Another large domino has fallen. As of October 17, 2018, the fine people of Canada (and visiting foreigners) officially have the right to recreationally enjoy cannabis. But, while this is a huge step in the right direction, there are a few key details that still need some attention.
The concept of cannabis and terpenes
A simple analogy for understanding cannabis as a whole is likening it to a vehicle: cannabinoids are the fuel and terpenes are the steering wheel. Cannabinoids propel the user, while terpenes guide the journey.
Alt. text: Cannabis road sign
What are cannabinoids?
Cannabinoids, most notably delta-9-tetrahydrocannabinol (THC) and cannabidiol CBD, usually occupy the spotlight for their effect on the human body. THC is traditionally associated with the psychoactive effect that users experience, otherwise known as the “high”. CBD, on the other hand, has no psychoactive effect, and may even diminish the potency of THC if they are used together. However, both share similar therapeutic effects related to managing pain, decreasing nausea, reducing muscle spasms, and much more.
One interesting point (for nerds like us) is that the molecular formulas for THC and CBD are identical: 21 atoms of carbon, 30 hydrogen atoms, and two oxygen atoms. The only difference is the atomic arrangement, resulting in their profoundly different effects.
The effects of terpenes in products
Ironically, cannabinoids don’t smell like weed. Enter terpenes. These intensely smelling chemicals are naturally produced in plants associated with particular aromas. Common examples are pine trees (which are prominent in the terpene pinene), black pepper (beta-caryophyllene), and mangos (myrcene). Due to their non-psychoactive properties and wonderful flavors, terpenes are commonly used in perfumes, food additives, cleaning products, etc.
In addition to possessing aroma, terpenes affect the human body when consumed. From the examples above, pinene triggers feelings of alertness, while myrcene acts as a sedative. Fascinatingly, terpenes act in conjunction with cannabinoids, sometimes boosting their effects. So, using a strain or extract of cannabis with a high myrcene content will result in a profoundly sleepy sensation.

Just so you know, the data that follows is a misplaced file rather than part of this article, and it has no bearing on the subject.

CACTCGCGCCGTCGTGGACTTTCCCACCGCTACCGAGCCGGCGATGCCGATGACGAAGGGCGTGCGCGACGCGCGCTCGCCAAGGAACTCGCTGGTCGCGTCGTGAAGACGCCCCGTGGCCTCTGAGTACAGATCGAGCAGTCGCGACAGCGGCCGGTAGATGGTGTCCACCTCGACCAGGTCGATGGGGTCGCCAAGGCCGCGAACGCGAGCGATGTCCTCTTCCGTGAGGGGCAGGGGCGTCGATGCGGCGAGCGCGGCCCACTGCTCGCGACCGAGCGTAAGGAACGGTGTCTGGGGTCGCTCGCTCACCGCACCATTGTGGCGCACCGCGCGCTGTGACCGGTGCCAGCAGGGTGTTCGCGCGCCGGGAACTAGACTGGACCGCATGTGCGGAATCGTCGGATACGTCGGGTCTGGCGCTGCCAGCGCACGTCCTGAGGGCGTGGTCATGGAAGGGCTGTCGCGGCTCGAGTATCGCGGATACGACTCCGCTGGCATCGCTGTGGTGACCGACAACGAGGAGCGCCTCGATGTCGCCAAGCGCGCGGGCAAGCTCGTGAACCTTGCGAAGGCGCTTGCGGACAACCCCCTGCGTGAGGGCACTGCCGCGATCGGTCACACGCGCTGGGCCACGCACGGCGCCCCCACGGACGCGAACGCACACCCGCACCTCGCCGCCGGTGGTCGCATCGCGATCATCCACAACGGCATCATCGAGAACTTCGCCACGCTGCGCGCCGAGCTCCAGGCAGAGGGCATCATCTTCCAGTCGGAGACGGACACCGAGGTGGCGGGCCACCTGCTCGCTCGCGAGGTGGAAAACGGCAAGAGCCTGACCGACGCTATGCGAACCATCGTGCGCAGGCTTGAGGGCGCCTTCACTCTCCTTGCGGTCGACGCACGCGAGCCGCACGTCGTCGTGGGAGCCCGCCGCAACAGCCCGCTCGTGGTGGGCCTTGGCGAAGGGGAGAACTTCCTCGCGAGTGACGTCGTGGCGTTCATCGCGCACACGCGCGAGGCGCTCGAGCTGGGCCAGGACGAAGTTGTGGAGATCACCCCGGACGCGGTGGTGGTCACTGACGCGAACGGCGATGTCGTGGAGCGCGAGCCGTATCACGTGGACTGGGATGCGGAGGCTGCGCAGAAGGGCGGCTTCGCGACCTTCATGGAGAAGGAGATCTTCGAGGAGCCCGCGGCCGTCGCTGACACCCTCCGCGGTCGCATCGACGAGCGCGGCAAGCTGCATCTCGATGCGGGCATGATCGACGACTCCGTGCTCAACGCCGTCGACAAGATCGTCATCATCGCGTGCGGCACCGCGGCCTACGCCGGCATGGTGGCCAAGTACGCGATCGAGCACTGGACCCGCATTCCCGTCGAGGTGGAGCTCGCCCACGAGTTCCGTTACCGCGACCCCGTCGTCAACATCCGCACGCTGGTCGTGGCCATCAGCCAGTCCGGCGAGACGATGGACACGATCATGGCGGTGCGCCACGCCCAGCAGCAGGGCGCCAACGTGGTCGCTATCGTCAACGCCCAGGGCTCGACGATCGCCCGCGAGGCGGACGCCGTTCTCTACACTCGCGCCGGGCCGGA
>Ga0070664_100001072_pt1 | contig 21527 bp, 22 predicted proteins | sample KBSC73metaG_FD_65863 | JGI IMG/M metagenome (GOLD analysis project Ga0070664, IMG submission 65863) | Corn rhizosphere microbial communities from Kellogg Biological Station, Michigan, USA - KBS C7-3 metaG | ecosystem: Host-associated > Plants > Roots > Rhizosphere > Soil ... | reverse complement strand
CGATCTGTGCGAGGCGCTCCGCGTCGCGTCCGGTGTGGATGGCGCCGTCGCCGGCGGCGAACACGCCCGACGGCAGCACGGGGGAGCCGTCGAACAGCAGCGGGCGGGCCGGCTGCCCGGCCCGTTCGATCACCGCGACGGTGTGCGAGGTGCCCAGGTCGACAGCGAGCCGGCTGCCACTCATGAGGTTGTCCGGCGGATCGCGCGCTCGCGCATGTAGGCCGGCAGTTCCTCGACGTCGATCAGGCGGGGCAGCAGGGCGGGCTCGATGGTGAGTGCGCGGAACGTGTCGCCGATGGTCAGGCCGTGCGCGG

The times they are a-changin'
Yes, adults in Canada are finally free from police-related paranoia while rolling up. However, now the product going into an individual’s paper, pipe, etc. has to be regulated by the powers that be. Just like food, medicine, and other consumable products, pot is required to meet certain qualifications before being eligible for commercial sale.
This development marks the end of weed’s Wild West - a world of black market products that may or may not be tainted with heavy metals, filler substances, and a little nail polish remover. It’s true, the era of stereotypical flower children covertly growing in hidden fields and selling in alleyways is over.
Why you want consistency in your products
Now, when a customer or patient purchases a material labeled Blue Dream in a government certified dispensary, they expect it to be very similar, if not identical, to the batch of Blue Dream they picked up last time. These individuals may indeed be seeking treatment for medical conditions, so it’s literally vital that the product they use to moderate their inflammation, pain, etc., is consistent and reliable.
Why to choose Abstrax terpenes for your products
Unlike the many terpene distributors prevented from doing business in Canada, Abstrax’s commitment to quality has opened those northern doors. Every single product we put our name on is organic, solvent-free, 100% pure, and was manufactured according to current good manufacturing practice (cGMP) in pristine laboratories built to purpose. In short, this means pride is taken in each step of our process - from sustainably sourcing ingredients, to storage, and finally in shipping.